The organization, originally known as Heavenly Hooves, began in 2002 at the home of the Tompkins family. Horse enthusiast Thomasa Sanchez was the center's founder and first instructor, and continues today as a full-time volunteer CEO. From 2002-2005 horses were transported from the Tompkins stable to Give Kids the World Village to provide equine-assisted activities and therapies for children with life-threatening illnesses. The miniature horses now continue to visit special children at Nemours Children's Hospital and Bishop Grady Villas (residential housing for special needs).
In 2006 the organization moved to Osceola County's Heritage Park and expanded services to include ongoing mental, physical, and emotional therapies to individuals with disabilities. The program that serves individuals with disabilities and/or life-threatening illnesses is now known as the Heavenly Hooves program.
In 2011 the organization began a collaboration with the University of Central Florida College of Medicine and introduced the Horses & Heroes program that serves veterans struggling with Post Traumatic Stress Disorder. As well, educational programs and research initiatives were added.
In 2013 Osceola County voted to build a facility in support of the organization's vision to grow into an expansive research and educational center. In late 2016 the facility was complete and the organization occupied its new home. Now conducting innovative, valid research, the program has become an international leader in the standard of excellence. The organization aims to create a standardized delivery of service to ensure quality, as well as petition Congress and insurance companies to invest in this modality of treatment that can be unusually effective for the special needs population and Veterans who are susceptible to suicide.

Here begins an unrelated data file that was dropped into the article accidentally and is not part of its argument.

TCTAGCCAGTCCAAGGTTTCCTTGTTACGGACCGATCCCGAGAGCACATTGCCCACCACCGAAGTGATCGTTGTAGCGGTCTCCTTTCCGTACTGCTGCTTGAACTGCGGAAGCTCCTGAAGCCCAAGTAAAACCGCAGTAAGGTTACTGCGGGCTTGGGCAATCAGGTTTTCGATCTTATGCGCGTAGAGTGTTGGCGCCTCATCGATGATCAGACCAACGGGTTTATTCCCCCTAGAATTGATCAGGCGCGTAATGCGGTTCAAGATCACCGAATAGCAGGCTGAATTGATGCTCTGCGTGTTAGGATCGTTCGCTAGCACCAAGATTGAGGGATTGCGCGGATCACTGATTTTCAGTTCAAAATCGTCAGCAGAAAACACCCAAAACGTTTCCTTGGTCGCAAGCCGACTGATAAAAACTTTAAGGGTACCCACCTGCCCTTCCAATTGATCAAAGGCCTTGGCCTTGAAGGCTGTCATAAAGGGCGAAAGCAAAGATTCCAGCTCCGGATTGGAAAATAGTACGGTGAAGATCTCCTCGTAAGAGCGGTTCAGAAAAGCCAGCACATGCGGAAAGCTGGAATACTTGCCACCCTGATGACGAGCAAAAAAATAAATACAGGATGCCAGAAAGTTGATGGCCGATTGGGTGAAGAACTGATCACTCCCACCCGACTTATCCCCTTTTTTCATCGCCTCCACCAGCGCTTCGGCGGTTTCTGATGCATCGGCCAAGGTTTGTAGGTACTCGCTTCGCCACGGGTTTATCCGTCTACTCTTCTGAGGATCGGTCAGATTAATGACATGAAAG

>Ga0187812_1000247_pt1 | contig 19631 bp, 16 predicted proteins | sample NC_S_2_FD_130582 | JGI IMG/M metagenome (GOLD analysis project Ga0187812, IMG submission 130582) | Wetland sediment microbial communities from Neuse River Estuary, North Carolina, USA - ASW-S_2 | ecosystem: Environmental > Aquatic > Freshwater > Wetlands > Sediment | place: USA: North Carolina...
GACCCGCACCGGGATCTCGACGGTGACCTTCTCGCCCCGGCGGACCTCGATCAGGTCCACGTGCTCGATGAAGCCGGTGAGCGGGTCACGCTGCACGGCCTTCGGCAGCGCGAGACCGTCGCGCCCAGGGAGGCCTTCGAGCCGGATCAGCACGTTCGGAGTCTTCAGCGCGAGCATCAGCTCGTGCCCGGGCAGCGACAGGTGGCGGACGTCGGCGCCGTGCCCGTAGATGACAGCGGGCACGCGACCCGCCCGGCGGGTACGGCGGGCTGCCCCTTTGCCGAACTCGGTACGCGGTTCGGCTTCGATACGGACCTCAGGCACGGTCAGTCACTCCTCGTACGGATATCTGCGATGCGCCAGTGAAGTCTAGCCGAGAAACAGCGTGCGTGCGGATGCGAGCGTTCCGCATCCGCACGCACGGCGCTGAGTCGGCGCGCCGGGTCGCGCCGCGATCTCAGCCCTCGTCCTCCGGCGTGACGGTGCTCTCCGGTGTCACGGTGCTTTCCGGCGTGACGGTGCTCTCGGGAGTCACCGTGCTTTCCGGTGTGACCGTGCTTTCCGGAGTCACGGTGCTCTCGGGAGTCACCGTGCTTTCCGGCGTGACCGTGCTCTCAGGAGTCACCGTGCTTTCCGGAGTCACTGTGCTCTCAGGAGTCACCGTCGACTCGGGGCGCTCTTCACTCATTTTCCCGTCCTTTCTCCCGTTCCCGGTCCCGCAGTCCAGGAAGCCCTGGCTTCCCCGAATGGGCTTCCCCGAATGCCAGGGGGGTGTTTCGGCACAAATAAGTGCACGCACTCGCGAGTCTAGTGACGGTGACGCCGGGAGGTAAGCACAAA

In 2014 the organization was rebranded to The McCormick Research Institute, which now encompasses the Heavenly Hooves program, Horses & Heroes program, Education program, and Research initiatives. "McCormick" honors the legacy of Ruth McCormick Tankersley. Ruth, known as Bazy, was the mother of local Mark Miller who formerly owned Arabian Nights and serves as McCormick's Chairman. Bazy was a very special woman who once famously said, "I have an obligation to do good works for others." She was known as a community leader, an influential voice, publisher of the Washington Times Herald, and an icon in the Arabian horse industry. She came from a prominent Chicago family often dubbed the McCormick Media Dynasty. The McCormicks owned both the Chicago Tribune and The Washington Times Herald. Bazy's mother and father served in the US Congress and her grandfather, Mark Hanna, was known as a political kingmaker. Bazy was a dynamic and respected leader who founded schools, served on countless boards, and to boot, earned an honorary doctorate degree.
The modest beginnings of the organization have grown to serve over 20,000 riders utilizing 15 horses and the assistance of more than 200 community volunteers. As of 2019, staff includes a full-time pro-bono CEO, full-time COO, development director, volunteer services manager, stable manager, facilities manager, and managers for both our special needs and veterans programs, as well as a part-time business services manager and part-time pro-bono research assistant.
|Location||St. Cloud, FL|
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